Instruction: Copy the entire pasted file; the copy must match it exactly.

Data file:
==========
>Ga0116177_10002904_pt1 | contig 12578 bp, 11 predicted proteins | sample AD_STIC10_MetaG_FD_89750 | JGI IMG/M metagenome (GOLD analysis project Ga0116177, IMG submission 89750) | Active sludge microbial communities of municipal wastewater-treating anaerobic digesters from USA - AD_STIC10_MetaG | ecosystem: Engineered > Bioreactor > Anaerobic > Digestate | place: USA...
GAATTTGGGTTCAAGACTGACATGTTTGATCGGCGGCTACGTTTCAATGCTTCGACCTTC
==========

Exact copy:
>Ga0116177_10002904_pt1 | contig 12578 bp, 11 predicted proteins | sample AD_STIC10_MetaG_FD_89750 | JGI IMG/M metagenome (GOLD analysis project Ga0116177, IMG submission 89750) | Active sludge microbial communities of municipal wastewater-treating anaerobic digesters from USA - AD_STIC10_MetaG | ecosystem: Engineered > Bioreactor > Anaerobic > Digestate | place: USA...
GAATTTGGGTTCAAGACTGACATGTTTGATCGGCGGCTACGTTTCAATGCTTCGACCTTC